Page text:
When it arrived on the Formula One scene, the Haas team seemed to be a story of success that all incoming teams should try to emulate. Now, however, after several difficult years, Haas is saying that it might not make it in the sport without the implementation of some serious cost caps.
Haas looked to be a formidable enemy for the midfield teams from its inaugural season in 2016 up through 2018. Where most new F1 teams have languished away at the tail end of the grid, Haas seemed to find a perfect formula. It came in with plenty of money and bought up as many parts as it could, including a strong technical partnership with Ferrari that saw the team catapult to a best constructors’ championship finish of fifth.
2019, however, was a mess. Nothing on the car seemed to work right, and drivers Kevin Magnussen and Romain Grosjean were only able to scrape together a measly 28 points during the entire season. Completely unrelated to the on-track performance was the off-track disaster with Rich Energy, which in theory should have provided the team with more funding but in reality ended up causing more problems than the money was worth.
And 2020 hasn’t looked much better. Kevin Magnussen has scored the team’s single point with a 10th place finish, and the only reason it’s not languishing at the very rear of the standings is because Williams is in shambles. Ahead of the Belgian Grand Prix this Sunday, both Haas drivers missed the first practice of the weekend with power unit problems. Both drivers were able to set times during the second practice, but both had settled to the very rear of the time sheets, over two seconds slower per lap than Max Verstappen in first.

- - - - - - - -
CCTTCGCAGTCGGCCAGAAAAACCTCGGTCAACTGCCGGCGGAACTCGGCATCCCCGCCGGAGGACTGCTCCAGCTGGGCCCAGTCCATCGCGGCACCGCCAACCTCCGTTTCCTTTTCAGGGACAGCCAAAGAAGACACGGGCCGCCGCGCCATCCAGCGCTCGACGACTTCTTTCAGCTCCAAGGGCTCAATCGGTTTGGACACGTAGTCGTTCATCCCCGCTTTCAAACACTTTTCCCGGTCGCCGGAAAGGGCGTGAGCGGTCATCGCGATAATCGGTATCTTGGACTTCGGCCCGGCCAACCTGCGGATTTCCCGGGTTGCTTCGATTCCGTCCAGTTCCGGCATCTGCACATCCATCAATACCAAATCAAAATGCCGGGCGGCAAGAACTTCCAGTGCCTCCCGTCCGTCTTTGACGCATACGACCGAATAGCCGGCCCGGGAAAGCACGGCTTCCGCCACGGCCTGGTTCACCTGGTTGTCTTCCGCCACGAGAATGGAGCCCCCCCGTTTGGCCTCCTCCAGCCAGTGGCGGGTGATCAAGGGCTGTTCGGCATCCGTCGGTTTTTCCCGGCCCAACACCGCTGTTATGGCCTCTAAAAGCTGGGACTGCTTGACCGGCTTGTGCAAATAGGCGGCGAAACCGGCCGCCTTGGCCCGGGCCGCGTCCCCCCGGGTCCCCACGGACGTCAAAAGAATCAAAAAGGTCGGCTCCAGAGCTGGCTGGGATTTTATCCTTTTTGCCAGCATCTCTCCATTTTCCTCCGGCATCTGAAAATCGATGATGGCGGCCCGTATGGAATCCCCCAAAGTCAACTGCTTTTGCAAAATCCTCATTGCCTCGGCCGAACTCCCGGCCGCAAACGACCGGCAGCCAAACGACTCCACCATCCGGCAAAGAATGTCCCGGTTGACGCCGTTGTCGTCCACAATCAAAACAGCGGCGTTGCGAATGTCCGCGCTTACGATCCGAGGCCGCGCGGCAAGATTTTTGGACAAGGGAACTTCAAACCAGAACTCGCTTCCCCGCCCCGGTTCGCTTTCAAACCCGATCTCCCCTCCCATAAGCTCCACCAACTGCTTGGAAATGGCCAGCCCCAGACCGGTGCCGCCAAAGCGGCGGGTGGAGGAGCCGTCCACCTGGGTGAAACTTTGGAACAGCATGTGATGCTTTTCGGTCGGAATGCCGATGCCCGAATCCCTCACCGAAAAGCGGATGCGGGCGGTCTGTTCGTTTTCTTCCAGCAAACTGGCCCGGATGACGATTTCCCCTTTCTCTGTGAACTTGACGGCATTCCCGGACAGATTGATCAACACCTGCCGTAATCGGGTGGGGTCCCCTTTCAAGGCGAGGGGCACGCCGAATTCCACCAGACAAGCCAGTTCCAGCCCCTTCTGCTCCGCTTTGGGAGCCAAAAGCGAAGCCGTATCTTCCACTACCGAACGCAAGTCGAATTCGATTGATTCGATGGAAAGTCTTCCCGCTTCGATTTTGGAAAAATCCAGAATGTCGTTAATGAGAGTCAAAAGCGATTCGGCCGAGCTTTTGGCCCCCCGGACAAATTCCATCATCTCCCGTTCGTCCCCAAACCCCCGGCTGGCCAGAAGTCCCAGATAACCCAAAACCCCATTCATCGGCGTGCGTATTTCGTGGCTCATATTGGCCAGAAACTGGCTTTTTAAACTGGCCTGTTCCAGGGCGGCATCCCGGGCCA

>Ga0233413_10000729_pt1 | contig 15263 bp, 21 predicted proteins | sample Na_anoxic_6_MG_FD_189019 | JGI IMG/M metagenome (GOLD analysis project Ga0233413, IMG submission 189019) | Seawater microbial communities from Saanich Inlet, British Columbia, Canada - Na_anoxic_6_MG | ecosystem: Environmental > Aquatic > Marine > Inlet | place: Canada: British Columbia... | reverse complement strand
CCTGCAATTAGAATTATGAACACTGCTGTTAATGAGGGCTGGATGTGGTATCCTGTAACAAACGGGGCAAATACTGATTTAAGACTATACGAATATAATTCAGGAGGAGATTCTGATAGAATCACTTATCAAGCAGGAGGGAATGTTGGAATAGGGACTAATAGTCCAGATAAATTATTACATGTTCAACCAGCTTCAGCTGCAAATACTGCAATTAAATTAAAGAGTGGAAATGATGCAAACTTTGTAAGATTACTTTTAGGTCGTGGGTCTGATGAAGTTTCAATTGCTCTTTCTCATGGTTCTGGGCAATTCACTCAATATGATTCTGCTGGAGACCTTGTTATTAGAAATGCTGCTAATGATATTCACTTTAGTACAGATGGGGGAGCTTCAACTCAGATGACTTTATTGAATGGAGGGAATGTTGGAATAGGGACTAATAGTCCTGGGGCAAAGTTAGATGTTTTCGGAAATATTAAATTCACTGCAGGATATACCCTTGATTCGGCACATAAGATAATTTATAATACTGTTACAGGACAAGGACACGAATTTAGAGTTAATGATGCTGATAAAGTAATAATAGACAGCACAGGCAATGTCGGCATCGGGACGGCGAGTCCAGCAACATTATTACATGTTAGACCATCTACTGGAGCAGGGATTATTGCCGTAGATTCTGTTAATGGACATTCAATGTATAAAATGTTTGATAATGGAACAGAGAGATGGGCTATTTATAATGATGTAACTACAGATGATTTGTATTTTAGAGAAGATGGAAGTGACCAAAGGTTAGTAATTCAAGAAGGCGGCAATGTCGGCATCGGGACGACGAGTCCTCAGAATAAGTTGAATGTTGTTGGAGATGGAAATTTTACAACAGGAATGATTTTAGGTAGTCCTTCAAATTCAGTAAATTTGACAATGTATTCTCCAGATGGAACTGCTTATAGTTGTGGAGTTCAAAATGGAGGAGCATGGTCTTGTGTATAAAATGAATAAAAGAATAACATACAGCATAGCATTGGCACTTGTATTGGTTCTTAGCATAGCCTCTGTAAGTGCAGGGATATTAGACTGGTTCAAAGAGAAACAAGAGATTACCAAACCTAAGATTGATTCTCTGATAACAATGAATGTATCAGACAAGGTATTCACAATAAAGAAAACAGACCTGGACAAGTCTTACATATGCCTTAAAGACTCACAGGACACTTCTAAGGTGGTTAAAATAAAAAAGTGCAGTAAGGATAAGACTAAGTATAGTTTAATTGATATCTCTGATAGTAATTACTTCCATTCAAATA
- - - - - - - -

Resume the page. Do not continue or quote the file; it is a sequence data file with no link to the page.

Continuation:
With its lack of prize funds at the end of the year, Haas is especially looking forward to the cost caps in F1 that the FIA aims to implement. That said, Haas also signed the newest Concorde Agreement, which effectively locks the team into competing for the next five years.
Guenther Steiner, Haas team boss, said the team may not have made it much longer without those cost caps in the future. From Motorsport:
I would say it would have been a lot more difficult and almost impossible if there wouldn’t have been the chance to be competitive, and also that the spend would not increasingly go up.
I think the main thing is [Gene Haas] sat back and saw F1 is, marketing wise globally as a tool, very powerful. And for him thinking about what it did over the last five years, for sure it was beneficial to his company, for Haas Automation. That was the main reason.
And then, for sure, all the other things like the Concorde Agreement and more equal payouts and the budget cup, that worked as well to convince him that this is a place to stay.
Ultimately, it’s the value of the investment and the promise that things will be a little more equitable in the future that’s keeping Haas around. But if those cost caps don’t turn out to be effective, Haas may not stick around to sign the next Concorde Agreement.